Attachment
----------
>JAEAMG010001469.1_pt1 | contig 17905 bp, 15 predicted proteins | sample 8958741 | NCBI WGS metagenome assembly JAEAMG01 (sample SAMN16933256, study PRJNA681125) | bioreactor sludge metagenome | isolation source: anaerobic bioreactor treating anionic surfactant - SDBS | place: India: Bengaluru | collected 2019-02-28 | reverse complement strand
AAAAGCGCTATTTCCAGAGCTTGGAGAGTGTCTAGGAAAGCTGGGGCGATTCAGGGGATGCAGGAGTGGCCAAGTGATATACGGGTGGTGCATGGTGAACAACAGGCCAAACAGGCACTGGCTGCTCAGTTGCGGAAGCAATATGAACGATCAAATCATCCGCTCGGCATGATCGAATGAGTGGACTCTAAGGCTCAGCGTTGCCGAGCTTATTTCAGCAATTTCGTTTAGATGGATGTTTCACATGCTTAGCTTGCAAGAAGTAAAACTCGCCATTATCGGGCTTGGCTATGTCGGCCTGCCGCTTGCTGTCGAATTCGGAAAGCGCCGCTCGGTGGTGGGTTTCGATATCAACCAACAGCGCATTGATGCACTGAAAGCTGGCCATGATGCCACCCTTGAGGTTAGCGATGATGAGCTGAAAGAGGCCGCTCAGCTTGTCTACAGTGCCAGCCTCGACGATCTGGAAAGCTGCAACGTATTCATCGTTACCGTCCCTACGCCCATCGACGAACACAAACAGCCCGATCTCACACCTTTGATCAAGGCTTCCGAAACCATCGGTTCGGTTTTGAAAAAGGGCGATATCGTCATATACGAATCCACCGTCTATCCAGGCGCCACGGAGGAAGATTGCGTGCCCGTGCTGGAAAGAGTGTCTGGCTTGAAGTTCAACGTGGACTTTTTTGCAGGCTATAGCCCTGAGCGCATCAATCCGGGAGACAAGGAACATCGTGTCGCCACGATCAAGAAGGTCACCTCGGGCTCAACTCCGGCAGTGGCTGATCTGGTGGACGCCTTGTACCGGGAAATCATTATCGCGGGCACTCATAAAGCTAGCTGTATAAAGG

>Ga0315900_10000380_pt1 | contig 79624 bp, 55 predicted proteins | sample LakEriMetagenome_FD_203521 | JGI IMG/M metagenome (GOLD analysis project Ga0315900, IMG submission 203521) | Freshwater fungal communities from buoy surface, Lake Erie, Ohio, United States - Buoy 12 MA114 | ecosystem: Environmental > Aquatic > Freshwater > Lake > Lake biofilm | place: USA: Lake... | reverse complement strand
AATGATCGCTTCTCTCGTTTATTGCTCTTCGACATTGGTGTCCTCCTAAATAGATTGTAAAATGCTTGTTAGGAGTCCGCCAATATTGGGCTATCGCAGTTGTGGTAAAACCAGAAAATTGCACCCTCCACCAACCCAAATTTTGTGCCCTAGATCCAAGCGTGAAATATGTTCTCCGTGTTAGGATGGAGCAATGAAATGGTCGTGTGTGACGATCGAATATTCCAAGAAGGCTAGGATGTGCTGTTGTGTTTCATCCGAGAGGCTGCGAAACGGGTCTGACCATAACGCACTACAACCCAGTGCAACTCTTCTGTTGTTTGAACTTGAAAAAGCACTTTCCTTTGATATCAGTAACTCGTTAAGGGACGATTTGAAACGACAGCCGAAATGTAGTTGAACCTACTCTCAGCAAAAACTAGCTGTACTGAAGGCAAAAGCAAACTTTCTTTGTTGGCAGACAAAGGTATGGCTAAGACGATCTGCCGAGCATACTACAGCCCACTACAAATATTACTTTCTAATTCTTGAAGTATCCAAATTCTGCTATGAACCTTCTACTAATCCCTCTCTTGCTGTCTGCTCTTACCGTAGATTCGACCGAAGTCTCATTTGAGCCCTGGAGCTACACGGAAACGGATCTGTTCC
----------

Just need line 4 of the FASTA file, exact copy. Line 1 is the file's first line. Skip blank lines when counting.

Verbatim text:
AATGATCGCTTCTCTCGTTTATTGCTCTTCGACATTGGTGTCCTCCTAAATAGATTGTAAAATGCTTGTTAGGAGTCCGCCAATATTGGGCTATCGCAGTTGTGGTAAAACCAGAAAATTGCACCCTCCACCAACCCAAATTTTGTGCCCTAGATCCAAGCGTGAAATATGTTCTCCGTGTTAGGATGGAGCAATGAAATGGTCGTGTGTGACGATCGAATATTCCAAGAAGGCTAGGATGTGCTGTTGTGTTTCATCCGAGAGGCTGCGAAACGGGTCTGACCATAACGCACTACAACCCAGTGCAACTCTTCTGTTGTTTGAACTTGAAAAAGCACTTTCCTTTGATATCAGTAACTCGTTAAGGGACGATTTGAAACGACAGCCGAAATGTAGTTGAACCTACTCTCAGCAAAAACTAGCTGTACTGAAGGCAAAAGCAAACTTTCTTTGTTGGCAGACAAAGGTATGGCTAAGACGATCTGCCGAGCATACTACAGCCCACTACAAATATTACTTTCTAATTCTTGAAGTATCCAAATTCTGCTATGAACCTTCTACTAATCCCTCTCTTGCTGTCTGCTCTTACCGTAGATTCGACCGAAGTCTCATTTGAGCCCTGGAGCTACACGGAAACGGATCTGTTCC